Gucci Guilty Absolute

https://www.gucci.com/us/en/st/stories/article-category-beauty/article/spring_summer_2017_guilty_absolute_shoppable

What can you find in a bottle:

  • On a blotter it opens with a civet-like note which is almost shocking. Something rather to expect within a niche range of perfumes than in a mainstream scent. Camels, horses and cowsheds may come into the mind, though oud is not mentioned here. But on the skin it becomes less zoo-like and brings warm and sensual depth into the fragrance.
  • An intimate close to skin scent what you might smell under a worn out leather jacket on a bare male skin. The jacket seems to keep the history of its wearer. Just a few nuances like mineral notes of oil and gasoline or residues of modern fougère perfumes and woody scents ingrained into leather.
  • A very comforting warm and dry woody base.
  • A slightly metallic aromatic vibe recognizable from many modern masculine fougère fragrances.

Fragrant notes: Woodleather®, Goldenwood®, Nootka cypress, Patchouli, Vetiver

Perfumer: Alberto Morillas

Creative Director: Alessandro Michele

Year of creation: 2017

Face of the advertising campaign: Jared Leto (photographer – Glen Luchford).

Facts:
Alberto Mirullas on his creation: “Absolute speaks to a new generation of men, his wants, needs, passions and his modernity.”

Woodleather® is a new Firmenich captive with an oud scent profile. Also used in “Original Oud” by Mizensir, the fragrance project by Alberto Morillas.

Goldenwood® is another Firmenich captive. As long as it’s under patent protection (as well as Woodleather®), not much information will be revealed.

Nootka cypress (also known as Alaskan Cedarwood) is a conifer growing in the Northwest Rainforest area. Firmenich describes the smell of Cedarwood Alaska essential oil as “sparkling with a fresh and breezy grapefruit crisp due to its Nootkatene and Nootkatone content (grapefruit odorants)”and “less camhoraceous and smoky, but stronger, longer lasting and more linear than the regular Cedarwood oil”.  Also used in Penhaligon’s Blasted Heath Бертрана and Mizensir Perfect Oud (Parfumo.net gives the following list of fragrances using this note – https://www.parfumo.net/Fragrance_Note/Nootka_cypress).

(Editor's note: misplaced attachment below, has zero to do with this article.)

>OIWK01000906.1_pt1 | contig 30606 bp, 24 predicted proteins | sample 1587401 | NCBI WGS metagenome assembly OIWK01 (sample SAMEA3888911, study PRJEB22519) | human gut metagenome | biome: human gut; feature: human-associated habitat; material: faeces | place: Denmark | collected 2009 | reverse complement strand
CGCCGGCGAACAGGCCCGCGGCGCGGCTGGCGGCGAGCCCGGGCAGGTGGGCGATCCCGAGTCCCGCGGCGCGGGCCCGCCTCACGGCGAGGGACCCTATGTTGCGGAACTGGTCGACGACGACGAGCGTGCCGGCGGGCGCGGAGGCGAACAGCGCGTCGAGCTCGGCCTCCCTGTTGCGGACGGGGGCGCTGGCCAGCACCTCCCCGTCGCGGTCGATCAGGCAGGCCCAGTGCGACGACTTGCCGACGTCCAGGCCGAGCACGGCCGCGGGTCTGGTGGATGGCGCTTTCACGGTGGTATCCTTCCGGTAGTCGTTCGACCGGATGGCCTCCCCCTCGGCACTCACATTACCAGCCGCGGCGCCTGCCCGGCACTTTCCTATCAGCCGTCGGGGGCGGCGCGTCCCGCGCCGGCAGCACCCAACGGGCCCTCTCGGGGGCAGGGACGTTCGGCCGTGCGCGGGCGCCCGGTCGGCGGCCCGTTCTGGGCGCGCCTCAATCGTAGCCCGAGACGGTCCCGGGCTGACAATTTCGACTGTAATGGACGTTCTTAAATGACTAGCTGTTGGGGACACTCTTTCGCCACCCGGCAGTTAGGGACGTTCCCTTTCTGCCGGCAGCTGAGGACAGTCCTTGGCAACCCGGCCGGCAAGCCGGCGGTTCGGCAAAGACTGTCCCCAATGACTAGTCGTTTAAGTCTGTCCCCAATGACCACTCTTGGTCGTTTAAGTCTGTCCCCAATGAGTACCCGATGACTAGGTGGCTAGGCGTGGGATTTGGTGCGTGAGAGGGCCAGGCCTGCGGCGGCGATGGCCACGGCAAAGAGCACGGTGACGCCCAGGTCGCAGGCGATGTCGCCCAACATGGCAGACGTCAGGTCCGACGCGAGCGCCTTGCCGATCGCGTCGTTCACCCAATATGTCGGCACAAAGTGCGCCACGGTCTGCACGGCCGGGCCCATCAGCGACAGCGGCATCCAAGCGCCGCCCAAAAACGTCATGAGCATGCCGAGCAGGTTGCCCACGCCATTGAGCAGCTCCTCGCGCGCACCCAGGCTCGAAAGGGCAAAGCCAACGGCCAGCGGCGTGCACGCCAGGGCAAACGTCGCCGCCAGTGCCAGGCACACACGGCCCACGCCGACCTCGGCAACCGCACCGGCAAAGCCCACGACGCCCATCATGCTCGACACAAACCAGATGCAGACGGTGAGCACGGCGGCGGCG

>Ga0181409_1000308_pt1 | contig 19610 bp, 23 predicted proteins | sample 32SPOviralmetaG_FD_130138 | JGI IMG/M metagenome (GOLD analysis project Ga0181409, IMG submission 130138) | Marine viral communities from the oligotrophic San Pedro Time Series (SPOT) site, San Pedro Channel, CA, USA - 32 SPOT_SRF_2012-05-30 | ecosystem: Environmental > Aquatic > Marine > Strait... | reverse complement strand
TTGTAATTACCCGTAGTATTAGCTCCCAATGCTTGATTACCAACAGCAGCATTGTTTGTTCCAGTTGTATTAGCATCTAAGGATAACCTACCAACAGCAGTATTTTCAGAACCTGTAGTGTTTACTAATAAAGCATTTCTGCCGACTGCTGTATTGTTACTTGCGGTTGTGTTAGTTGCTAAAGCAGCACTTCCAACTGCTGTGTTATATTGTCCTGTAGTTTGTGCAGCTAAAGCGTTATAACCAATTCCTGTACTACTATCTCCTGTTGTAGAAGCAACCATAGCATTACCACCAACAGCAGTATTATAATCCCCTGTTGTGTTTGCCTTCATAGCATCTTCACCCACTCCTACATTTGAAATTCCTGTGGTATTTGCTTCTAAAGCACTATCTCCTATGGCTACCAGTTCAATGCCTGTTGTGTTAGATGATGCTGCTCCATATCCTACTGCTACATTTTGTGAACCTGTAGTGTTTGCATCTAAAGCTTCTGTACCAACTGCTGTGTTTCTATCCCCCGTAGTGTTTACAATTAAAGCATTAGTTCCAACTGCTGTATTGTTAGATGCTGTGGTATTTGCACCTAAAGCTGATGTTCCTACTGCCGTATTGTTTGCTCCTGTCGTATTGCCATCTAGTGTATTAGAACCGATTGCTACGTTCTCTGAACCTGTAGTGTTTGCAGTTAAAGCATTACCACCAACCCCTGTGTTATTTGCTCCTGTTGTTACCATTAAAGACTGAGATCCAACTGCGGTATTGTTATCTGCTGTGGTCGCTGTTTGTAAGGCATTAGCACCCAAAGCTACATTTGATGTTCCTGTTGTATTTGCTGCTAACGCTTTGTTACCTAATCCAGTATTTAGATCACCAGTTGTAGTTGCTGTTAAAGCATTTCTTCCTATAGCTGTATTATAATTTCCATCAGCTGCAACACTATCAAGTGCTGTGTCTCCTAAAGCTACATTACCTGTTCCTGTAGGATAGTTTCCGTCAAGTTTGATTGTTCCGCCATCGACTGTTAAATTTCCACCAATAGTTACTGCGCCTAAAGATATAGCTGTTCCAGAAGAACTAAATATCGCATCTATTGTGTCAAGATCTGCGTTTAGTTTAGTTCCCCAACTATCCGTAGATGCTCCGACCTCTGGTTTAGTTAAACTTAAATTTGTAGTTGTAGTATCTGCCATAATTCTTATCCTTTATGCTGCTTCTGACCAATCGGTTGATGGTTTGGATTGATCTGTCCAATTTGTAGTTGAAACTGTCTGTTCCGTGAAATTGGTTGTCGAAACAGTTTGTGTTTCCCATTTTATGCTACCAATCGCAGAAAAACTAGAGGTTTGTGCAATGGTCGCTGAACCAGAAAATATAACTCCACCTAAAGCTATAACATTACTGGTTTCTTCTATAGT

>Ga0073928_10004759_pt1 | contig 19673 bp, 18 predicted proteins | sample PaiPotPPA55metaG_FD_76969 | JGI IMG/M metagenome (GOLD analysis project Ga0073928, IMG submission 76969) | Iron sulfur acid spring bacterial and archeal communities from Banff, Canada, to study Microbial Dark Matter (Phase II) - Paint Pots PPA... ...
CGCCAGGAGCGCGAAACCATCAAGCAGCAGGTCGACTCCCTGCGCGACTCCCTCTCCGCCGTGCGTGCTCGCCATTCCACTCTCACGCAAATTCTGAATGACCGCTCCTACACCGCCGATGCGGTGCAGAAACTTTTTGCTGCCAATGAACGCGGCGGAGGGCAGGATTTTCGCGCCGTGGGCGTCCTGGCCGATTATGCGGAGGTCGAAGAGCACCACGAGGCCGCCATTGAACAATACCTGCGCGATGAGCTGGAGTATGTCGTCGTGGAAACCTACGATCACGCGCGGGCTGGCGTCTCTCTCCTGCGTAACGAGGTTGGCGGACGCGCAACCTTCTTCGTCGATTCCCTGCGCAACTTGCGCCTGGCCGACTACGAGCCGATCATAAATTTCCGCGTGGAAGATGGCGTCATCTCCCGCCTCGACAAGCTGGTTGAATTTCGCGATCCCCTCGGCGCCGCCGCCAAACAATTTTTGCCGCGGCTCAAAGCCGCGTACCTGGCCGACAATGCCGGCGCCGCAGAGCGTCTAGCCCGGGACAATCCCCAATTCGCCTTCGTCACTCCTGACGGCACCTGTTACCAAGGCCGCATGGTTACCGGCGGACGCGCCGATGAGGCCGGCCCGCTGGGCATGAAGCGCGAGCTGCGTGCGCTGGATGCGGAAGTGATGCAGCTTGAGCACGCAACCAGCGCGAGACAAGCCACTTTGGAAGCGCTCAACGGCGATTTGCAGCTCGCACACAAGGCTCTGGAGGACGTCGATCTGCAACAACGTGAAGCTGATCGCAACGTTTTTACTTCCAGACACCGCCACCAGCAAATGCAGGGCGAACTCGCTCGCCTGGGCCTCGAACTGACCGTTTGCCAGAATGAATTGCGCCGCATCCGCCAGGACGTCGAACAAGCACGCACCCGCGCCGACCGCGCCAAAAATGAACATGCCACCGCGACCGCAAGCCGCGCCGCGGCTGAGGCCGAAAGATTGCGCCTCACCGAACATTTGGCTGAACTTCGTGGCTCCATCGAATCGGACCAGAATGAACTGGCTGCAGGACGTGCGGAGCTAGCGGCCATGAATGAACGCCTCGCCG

The campaign:

 

Poême de Lancômе

What can you find inside the bottle?

  • A bunch of sultry flowers like jasmine, orange blossom, tuberose, rose and ylang-ylang spreading their heady and suffocating aroma between the landscapes made of honey and vanilla.
  • A meadow full of yellow flowers bathing under the golden sunlight.
  • Daffodils. The poisonous greenish aroma along the lines of Chloé Narcisse.
  • Downy powderness that recalls the fluffy mimosa flowers.
  • Warm orange blossom that plays between the seductiveness of a white flower and the powdery blossom dust.
  • The poisonous Angel trompet flower or datura similar to Datura Noir by Serge Lutens.
  • Blue poppies from Himalaya supposed to be there. Can’t really find them, but can easily imagine the heat of orange and red poppies.
  • Abundant character combined with a very strong projection and tenacity. Beware, it can be suffocating!
  • An effect of a nourished skin as if it’s moisturized with a reach luxury body cream (similar orange blossom, lily, gardenia and tuberose aroma are often used to perfume luxury nourishing creams). I had a similar effect in Twilly by Hermès.
  • An ancestor (one of many) of modern floral oriental perfumes.

Pyramid (a compilation from various on-line sources):

Top Notes: Blue poppy, Datura (Angel’s trumpet or thorn-appel), Bergamot, Green notes, Mandarin, Narcissus, Peach, Plum, Blackcurrant

Heart Notes: Freesia, Heliotrope, Jasmine, Leather, Mimosa, Orange blossom, Rose, Tuberose, Vanilla blossom, Ylang-ylang, Jonquil, Daffodil

Base Notes: Amber, Musk, Tonka bean, Vanilla, Cedar

Perfumer: Jacques Cavallier

Year of creation: 1995

Classification by H&R Genealogy:
Feminine, Floral, Sweet (2000 – 2001 version)